10. Apr 17, 2008 #9
    Malawi - First off thanks for your input earlier. I'm aware of the power of Google, I just confessed that it didn't really make much of any sense to me (without breaking it down and searching for answers) initially ... and it wasn't directed at you.

    mgiddy - True, I do feel I need to work on my logic, I checked the 2nd year course and it deals with Data Structures, I've heard of amazing applications for them like Data Mining et c ..
  11. Apr 17, 2008 #10
    I know you don't feel comfortable bugging a professor with questions, but you have to remember that it's their job. If they don't think they have anything that you can do without spending too much of their time guiding you, they'll tell you, no hard feelings. Eventually you'll find someone who's willing to help though.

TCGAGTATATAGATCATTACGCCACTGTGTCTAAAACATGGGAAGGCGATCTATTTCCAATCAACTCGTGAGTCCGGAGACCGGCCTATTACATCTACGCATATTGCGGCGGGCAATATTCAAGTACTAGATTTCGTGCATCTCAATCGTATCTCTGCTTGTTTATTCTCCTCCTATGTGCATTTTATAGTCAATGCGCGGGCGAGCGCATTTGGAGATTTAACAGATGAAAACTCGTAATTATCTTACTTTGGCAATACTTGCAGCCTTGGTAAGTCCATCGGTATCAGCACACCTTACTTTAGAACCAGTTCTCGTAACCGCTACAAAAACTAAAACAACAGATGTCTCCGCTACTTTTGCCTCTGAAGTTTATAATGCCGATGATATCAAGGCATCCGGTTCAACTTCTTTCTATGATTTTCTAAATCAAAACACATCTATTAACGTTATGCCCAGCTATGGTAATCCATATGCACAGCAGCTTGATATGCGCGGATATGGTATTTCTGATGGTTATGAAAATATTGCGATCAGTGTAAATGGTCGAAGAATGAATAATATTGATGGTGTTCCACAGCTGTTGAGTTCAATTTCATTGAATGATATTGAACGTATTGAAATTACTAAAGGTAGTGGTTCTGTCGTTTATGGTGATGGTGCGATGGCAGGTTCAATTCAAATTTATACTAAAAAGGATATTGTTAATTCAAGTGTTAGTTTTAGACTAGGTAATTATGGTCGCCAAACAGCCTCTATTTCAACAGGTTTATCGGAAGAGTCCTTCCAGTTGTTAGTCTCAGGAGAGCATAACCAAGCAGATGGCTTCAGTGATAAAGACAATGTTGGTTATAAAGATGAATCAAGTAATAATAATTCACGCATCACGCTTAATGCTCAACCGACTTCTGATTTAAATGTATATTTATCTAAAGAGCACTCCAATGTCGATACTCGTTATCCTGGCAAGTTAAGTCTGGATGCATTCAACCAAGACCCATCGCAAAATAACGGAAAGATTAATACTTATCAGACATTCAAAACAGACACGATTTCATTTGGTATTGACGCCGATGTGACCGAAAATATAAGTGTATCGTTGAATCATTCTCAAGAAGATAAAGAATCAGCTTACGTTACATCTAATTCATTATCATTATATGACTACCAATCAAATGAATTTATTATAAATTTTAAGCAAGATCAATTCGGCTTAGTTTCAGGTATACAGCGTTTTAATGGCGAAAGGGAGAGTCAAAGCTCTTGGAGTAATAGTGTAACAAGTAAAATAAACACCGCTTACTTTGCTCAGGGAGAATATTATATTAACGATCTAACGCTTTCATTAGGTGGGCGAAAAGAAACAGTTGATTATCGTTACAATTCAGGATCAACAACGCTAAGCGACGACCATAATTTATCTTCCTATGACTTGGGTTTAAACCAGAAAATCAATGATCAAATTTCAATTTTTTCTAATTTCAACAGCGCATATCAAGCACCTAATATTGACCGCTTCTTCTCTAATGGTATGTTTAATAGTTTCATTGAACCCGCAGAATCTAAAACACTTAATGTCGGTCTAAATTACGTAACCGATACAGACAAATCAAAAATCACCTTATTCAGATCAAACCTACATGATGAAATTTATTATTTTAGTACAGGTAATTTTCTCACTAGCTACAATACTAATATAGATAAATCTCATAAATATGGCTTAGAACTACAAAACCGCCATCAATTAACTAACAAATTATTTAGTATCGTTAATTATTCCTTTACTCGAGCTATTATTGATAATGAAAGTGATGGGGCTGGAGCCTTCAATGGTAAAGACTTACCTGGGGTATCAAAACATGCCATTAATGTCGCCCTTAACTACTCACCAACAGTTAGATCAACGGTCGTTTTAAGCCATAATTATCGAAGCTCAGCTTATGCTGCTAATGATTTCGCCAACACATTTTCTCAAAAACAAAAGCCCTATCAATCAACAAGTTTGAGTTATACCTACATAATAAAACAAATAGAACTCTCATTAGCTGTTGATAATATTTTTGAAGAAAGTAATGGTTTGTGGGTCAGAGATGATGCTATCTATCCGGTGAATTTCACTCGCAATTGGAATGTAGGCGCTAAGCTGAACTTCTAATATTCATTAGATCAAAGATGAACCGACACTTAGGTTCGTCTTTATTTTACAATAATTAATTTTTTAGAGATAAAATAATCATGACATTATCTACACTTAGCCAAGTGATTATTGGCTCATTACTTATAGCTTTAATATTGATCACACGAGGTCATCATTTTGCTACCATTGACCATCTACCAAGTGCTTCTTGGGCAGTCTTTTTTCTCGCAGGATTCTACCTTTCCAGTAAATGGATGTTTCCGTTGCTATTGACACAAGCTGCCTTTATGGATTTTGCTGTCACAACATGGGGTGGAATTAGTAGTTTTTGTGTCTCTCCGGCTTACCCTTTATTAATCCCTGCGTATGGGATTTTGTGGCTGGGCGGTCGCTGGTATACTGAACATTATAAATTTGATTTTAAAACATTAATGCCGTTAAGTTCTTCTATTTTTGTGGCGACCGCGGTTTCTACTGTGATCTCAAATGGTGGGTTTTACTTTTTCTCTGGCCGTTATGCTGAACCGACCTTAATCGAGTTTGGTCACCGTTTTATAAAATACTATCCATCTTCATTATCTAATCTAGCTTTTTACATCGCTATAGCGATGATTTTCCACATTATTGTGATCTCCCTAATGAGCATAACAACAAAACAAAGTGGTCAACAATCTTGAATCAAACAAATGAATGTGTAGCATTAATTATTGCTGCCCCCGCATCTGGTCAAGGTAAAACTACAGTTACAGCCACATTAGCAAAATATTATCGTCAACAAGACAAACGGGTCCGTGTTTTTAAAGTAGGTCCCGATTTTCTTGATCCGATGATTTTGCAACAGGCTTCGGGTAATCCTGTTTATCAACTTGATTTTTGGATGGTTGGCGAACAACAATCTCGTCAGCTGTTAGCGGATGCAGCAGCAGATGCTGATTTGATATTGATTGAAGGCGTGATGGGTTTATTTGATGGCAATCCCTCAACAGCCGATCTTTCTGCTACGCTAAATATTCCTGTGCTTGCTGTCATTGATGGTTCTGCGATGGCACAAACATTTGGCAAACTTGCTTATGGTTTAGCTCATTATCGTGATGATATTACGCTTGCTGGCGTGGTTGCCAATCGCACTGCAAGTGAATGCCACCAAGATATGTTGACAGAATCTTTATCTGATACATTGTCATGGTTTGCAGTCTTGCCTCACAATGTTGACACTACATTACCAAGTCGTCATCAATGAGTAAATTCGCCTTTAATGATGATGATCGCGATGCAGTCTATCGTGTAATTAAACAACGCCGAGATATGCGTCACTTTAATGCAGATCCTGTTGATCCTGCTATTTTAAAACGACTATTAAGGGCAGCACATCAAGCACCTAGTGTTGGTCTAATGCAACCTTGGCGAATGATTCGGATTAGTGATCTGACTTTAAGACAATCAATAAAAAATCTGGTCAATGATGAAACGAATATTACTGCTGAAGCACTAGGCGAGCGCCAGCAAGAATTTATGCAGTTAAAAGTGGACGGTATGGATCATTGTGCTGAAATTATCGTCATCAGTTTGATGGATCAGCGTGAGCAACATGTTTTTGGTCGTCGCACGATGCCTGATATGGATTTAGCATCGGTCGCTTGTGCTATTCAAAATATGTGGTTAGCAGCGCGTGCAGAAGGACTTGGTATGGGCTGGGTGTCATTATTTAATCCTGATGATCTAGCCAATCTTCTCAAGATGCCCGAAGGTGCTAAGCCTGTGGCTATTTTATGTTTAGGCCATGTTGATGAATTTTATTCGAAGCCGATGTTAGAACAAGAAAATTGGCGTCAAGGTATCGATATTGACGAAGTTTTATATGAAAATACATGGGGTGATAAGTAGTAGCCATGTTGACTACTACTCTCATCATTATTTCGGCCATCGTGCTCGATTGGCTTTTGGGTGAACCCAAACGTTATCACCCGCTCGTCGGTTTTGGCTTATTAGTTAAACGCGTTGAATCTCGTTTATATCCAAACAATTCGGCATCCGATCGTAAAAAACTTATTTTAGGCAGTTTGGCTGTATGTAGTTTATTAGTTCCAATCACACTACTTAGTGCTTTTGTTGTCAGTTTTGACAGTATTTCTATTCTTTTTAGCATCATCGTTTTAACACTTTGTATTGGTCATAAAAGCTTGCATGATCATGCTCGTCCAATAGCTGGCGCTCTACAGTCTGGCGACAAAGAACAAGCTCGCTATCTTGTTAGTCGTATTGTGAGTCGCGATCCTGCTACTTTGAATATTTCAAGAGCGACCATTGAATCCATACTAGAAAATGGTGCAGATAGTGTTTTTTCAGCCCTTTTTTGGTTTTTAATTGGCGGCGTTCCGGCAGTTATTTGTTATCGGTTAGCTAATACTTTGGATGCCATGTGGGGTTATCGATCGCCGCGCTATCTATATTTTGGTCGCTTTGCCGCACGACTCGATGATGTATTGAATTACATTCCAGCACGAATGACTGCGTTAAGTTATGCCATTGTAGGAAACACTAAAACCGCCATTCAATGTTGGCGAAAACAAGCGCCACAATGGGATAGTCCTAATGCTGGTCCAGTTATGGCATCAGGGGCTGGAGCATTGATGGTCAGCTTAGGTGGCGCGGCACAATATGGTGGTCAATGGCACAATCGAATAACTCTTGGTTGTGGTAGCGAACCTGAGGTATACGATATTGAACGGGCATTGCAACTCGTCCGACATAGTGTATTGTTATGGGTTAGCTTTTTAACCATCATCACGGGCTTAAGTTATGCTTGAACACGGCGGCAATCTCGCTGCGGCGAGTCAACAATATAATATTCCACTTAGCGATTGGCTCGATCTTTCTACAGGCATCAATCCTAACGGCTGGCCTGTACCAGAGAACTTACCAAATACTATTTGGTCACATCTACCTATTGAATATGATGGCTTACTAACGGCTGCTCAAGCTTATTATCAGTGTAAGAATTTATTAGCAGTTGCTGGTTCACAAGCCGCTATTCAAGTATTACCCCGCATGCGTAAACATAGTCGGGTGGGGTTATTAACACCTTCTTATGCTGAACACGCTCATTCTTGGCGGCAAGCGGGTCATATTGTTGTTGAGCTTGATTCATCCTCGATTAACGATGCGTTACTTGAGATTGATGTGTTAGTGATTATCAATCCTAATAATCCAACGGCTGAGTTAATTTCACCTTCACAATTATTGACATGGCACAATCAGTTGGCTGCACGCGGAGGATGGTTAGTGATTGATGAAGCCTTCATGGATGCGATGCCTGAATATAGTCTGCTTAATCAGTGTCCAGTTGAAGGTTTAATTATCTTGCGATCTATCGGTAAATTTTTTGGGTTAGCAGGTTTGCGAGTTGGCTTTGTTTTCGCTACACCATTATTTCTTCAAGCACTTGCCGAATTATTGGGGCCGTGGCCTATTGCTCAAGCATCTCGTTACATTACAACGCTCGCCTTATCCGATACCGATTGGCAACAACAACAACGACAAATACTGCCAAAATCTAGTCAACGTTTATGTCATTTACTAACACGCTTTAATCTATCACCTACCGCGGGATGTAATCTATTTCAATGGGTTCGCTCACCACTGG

12. Apr 17, 2008 #11
    You should still go to a professor to find a project. It is their responsibility to give you something easy enough that you won't need constant help. Science is not done by solitary individuals in isolation. By not working with a professor, postdoc or their students you are throwing away a tremendous resource. Plus working on research under the supervision of a professor will go along ways when you need a reference in the future. A reference built on a research project where you were not just another face in the class will help a great, great deal.
  13. Apr 17, 2008 #12
    Will and David - thanks for your inputs, hmm ... allright lets see after my exams I will approach a few professors for sure. I'm not hesistant of being no, what I am more anxious about is being given a project and unable to complete it. Maybe, its just a stupid sub-conscious thing ... but I do feel I"m really slow at grasping concepts and since these people are going to be teaching me throughout the years, I'm a bit hesistant ... nonetheless, the point about having them as my reference later on is a solid one.